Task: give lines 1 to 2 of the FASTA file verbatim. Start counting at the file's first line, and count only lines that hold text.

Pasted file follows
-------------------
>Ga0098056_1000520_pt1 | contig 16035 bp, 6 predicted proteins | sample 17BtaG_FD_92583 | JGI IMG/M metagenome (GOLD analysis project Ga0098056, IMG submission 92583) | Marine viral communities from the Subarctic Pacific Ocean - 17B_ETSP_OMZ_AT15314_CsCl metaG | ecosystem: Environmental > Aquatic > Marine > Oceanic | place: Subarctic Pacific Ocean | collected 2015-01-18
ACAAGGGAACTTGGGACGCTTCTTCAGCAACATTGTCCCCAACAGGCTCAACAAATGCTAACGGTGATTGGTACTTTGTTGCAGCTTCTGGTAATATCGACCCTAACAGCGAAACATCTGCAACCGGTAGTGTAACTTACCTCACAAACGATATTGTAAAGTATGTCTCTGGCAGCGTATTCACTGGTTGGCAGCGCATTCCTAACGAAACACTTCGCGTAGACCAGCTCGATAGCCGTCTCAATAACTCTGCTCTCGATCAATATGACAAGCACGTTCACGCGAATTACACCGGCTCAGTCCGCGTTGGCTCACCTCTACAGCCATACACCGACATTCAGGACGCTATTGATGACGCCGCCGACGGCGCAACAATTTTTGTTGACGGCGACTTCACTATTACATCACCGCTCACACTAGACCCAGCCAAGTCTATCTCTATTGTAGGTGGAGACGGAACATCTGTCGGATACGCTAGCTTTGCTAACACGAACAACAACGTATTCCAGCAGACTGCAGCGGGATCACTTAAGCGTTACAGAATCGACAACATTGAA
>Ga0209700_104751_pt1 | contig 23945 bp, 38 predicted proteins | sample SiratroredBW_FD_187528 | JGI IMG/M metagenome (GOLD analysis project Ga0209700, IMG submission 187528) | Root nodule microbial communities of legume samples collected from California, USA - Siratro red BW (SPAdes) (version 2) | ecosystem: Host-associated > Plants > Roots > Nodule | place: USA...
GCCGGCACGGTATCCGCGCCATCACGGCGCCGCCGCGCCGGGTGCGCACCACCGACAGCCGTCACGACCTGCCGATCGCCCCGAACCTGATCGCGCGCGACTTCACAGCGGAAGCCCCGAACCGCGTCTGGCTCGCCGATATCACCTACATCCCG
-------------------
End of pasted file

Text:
>Ga0098056_1000520_pt1 | contig 16035 bp, 6 predicted proteins | sample 17BtaG_FD_92583 | JGI IMG/M metagenome (GOLD analysis project Ga0098056, IMG submission 92583) | Marine viral communities from the Subarctic Pacific Ocean - 17B_ETSP_OMZ_AT15314_CsCl metaG | ecosystem: Environmental > Aquatic > Marine > Oceanic | place: Subarctic Pacific Ocean | collected 2015-01-18
ACAAGGGAACTTGGGACGCTTCTTCAGCAACATTGTCCCCAACAGGCTCAACAAATGCTAACGGTGATTGGTACTTTGTTGCAGCTTCTGGTAATATCGACCCTAACAGCGAAACATCTGCAACCGGTAGTGTAACTTACCTCACAAACGATATTGTAAAGTATGTCTCTGGCAGCGTATTCACTGGTTGGCAGCGCATTCCTAACGAAACACTTCGCGTAGACCAGCTCGATAGCCGTCTCAATAACTCTGCTCTCGATCAATATGACAAGCACGTTCACGCGAATTACACCGGCTCAGTCCGCGTTGGCTCACCTCTACAGCCATACACCGACATTCAGGACGCTATTGATGACGCCGCCGACGGCGCAACAATTTTTGTTGACGGCGACTTCACTATTACATCACCGCTCACACTAGACCCAGCCAAGTCTATCTCTATTGTAGGTGGAGACGGAACATCTGTCGGATACGCTAGCTTTGCTAACACGAACAACAACGTATTCCAGCAGACTGCAGCGGGATCACTTAAGCGTTACAGAATCGACAACATTGAA